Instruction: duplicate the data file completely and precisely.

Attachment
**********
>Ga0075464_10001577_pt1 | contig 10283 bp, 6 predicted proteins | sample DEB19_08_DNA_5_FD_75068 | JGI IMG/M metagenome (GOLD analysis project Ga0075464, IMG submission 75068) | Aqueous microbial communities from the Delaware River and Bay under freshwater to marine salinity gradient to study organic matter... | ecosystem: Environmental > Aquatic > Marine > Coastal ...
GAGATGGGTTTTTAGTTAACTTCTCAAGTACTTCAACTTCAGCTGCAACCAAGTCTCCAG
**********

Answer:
>Ga0075464_10001577_pt1 | contig 10283 bp, 6 predicted proteins | sample DEB19_08_DNA_5_FD_75068 | JGI IMG/M metagenome (GOLD analysis project Ga0075464, IMG submission 75068) | Aqueous microbial communities from the Delaware River and Bay under freshwater to marine salinity gradient to study organic matter... | ecosystem: Environmental > Aquatic > Marine > Coastal ...
GAGATGGGTTTTTAGTTAACTTCTCAAGTACTTCAACTTCAGCTGCAACCAAGTCTCCAG